County council discusses upcoming budget


Proposals for the 2021 Jackson County general fund budget saw the heads of 19 of 30 departments requesting either the same funding or less than they received this year.

Overall, the county’s general fund budget for 2021 is limited to $12.6 million, and the 30 departments that make up that fund have only requested $60,000 above that amount.

For comparison, the county needed to trim $1,152,128 from the first 2020 budget proposal. The final adopted general fund budget was $12.515 million.

The 2021 budget will not be affected by the COVID-19 pandemic; however, the county won’t be as fortunate in the years to follow, Councilman Brian Thompson recently said.

"2022 and 2023 will be the tough ones, so we’re going to try to get prepared for them," he said.

The largest piece of the general fund is the commissioners budget at $4.5 million. That includes the salaries and benefits for many of the county’s 200-plus employees. The benefits include $1.8 million for group insurance and $840,000 for retirement. This year’s commissioners adopted budget was $4.3 million.

Another large portion of the general fund comes from the sheriff’s department. Sheriff Rick Meyer has requested a budget of $2.2 million, up from $2.04 million this year. This increase includes some expenses for the two officers that will soon be added to the department.

The budget for the county jail is down for 2021. The decrease is largely due to a change made in the jail’s kitchen. Instead of employing dedicated cooks, the jail now contracts cooks to come in and prepare food for the inmates. Thompson said the move should save more than $100,000.

Currently, there is just a 1% salary increase for employees earmarked, but Thompson would like to increase that to 3% if possible. This coming year has an additional pay period, which will have an impact because of hourly employees. This additional paycheck will cost the county around $60,000, he said.

One point of concern within the general budget is the public defender’s office requesting $700,000. Alan Marshall, the chief public defender, has asked for another public defender, which requires a mandatory secretary, Thompson said.

Currently, the state assists with 40% of these costs; however, if the county refuses to hire an additional defender, Thompson said existing funding could be pulled.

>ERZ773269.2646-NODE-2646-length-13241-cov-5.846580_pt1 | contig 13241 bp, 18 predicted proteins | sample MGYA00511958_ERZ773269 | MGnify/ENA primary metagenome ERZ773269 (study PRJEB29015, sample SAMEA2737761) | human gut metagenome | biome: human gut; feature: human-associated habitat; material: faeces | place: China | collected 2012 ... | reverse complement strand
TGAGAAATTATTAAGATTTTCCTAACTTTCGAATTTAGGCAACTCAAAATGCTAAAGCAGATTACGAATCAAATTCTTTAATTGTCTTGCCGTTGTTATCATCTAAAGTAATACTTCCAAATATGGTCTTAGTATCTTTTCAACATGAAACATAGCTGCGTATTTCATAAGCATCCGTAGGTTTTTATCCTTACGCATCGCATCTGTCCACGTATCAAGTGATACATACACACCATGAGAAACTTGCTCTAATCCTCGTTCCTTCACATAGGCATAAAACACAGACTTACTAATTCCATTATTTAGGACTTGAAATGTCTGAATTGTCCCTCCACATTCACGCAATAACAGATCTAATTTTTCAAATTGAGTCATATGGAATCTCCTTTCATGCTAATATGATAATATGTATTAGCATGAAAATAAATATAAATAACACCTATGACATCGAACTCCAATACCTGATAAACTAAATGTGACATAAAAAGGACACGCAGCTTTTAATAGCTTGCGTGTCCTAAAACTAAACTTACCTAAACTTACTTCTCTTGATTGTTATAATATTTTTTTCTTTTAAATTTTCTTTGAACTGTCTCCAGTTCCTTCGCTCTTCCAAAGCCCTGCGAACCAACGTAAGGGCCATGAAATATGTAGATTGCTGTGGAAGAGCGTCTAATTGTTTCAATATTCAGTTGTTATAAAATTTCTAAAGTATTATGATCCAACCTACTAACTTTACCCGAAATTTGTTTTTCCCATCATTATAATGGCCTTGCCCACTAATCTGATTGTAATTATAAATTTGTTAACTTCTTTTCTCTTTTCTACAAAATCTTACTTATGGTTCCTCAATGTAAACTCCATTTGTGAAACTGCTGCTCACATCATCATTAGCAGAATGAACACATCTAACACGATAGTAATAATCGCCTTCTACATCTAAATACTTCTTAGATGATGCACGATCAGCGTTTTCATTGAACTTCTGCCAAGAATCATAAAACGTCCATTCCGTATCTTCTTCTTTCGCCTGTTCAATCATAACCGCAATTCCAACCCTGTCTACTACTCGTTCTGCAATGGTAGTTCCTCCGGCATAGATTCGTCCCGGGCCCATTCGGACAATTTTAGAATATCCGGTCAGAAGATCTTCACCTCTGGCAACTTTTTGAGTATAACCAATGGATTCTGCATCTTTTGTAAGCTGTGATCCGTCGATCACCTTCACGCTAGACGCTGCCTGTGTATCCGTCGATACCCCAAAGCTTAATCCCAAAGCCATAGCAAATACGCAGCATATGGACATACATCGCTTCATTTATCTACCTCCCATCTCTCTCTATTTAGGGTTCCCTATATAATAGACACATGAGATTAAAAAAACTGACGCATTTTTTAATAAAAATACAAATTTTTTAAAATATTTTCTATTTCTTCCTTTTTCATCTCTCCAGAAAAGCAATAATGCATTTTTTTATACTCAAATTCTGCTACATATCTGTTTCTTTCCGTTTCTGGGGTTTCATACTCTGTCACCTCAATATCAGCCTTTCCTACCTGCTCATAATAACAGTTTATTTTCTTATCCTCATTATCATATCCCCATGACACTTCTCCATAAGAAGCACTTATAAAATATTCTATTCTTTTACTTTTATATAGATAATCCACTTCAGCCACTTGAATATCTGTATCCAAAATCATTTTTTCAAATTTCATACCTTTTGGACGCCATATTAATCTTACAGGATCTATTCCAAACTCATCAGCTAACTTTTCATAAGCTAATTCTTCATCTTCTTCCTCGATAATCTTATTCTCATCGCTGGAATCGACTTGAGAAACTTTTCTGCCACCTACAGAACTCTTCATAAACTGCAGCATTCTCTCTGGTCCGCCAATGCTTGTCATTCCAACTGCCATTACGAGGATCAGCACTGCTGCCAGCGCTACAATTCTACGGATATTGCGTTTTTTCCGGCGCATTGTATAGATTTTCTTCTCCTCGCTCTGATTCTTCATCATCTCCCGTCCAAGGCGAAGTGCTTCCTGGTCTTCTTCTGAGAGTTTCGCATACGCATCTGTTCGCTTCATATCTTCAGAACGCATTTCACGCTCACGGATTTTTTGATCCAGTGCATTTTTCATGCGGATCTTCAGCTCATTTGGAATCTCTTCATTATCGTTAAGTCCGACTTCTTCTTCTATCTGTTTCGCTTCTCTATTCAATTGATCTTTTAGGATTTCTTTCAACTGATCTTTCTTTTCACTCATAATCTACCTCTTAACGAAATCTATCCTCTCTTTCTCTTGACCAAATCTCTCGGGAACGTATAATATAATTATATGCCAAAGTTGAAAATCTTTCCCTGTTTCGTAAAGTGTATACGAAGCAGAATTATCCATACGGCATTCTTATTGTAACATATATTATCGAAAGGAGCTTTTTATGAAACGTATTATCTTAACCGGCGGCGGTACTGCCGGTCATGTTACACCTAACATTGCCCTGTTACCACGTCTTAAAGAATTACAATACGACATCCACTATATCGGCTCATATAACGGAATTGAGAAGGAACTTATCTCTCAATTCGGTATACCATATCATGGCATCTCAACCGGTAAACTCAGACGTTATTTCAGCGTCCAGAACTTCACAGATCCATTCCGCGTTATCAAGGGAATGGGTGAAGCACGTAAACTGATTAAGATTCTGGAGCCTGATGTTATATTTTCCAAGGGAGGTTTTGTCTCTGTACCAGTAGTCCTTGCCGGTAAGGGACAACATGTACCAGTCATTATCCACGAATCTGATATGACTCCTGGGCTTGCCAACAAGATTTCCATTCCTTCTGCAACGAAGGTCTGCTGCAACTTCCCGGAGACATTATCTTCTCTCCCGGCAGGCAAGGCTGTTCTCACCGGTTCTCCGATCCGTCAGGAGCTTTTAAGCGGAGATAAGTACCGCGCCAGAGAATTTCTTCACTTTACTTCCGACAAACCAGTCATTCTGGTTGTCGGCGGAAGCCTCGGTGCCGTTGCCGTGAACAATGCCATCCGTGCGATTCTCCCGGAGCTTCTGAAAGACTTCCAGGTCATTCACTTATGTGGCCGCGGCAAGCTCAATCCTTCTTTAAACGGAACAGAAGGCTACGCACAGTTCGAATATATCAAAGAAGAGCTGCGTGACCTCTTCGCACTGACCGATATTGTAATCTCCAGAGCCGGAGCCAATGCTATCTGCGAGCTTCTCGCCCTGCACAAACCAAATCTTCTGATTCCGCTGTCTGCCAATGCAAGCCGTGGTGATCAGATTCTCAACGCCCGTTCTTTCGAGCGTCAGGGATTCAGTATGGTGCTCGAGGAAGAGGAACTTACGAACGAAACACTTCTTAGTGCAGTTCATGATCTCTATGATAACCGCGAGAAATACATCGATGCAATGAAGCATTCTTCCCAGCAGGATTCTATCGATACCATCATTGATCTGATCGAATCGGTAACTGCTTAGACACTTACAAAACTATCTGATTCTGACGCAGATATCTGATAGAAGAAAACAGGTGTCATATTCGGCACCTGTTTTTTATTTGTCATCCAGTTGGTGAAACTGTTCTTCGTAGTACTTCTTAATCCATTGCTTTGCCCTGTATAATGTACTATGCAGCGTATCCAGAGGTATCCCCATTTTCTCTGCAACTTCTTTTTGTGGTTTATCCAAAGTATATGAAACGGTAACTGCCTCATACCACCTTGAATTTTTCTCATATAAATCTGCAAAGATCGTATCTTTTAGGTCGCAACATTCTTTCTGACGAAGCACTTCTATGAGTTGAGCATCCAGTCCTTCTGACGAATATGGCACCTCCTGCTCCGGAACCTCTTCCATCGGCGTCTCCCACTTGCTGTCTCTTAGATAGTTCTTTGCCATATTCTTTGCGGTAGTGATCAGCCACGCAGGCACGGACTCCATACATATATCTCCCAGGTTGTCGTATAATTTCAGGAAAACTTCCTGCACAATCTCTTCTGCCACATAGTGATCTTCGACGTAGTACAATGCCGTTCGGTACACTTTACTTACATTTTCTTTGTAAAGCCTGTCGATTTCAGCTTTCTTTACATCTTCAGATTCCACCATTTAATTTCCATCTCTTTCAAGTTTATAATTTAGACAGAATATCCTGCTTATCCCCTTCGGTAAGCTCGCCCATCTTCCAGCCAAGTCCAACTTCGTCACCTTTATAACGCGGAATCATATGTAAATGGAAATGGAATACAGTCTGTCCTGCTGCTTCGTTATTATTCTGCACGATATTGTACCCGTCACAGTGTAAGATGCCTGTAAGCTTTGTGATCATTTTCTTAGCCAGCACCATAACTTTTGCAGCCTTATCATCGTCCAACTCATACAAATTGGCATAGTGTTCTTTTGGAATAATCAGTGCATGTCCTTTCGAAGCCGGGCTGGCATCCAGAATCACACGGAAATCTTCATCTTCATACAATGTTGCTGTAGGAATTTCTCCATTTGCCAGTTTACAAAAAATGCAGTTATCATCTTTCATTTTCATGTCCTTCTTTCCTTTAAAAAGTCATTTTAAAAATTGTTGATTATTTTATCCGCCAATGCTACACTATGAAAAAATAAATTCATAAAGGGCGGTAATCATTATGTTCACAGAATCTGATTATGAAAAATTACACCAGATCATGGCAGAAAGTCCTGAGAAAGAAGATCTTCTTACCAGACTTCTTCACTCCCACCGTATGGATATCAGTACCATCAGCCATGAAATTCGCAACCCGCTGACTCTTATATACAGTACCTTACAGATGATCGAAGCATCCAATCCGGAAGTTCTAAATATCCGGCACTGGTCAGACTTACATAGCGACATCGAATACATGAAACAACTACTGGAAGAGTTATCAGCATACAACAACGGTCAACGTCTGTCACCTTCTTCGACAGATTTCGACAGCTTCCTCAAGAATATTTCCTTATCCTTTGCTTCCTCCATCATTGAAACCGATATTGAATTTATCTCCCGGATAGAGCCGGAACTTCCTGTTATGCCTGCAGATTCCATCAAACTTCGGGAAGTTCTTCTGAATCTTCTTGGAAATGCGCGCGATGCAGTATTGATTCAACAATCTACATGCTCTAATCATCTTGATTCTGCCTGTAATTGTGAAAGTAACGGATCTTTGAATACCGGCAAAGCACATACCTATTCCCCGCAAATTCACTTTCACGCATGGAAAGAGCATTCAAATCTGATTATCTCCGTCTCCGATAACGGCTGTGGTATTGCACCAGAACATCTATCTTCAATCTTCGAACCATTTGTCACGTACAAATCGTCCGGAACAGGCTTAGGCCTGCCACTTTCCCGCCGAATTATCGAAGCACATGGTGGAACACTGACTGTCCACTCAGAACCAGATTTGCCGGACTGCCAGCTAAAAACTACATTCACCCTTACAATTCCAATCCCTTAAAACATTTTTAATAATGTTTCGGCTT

"We have to follow these rules because when we started the program, we accepted a 40% state payback," Thompson said.

The judges of the county’s three courts, Superior Court I, Superior Court II and Circuit, have requested $200,000, $365,000 and $290,000, respectively. 

Outside of the general fund, one big area of concern is the highway department, Thompson said.

While most of the COVID-19-related impact will come in 2022 and 2023, the highway department will be hit immediately, he said.

During the stay-at-home order, the department lost 30 to 50% of the revenue it receives from gasoline taxes, Thompson said. This lack of revenue could potentially impact the amount of roadwork and things the county would be able to afford to do in those years.

Other notable areas outside of the general fund are emergency medical services with a budget request of $2.5 million; the county bridge fund at $1.1 million; the health department at $585,000; and the soon-to-be-built work release center with a budget of $631,000.

The budget will next be discussed at the Sept. 16 county council meeting, where changes will be made to reach the goal of $12.6 million for the general fund. The meeting will take place at 9 a.m. at the Jackson County Courthouse, 111 S. Main St., Brownstown, and will be open to the public and press.

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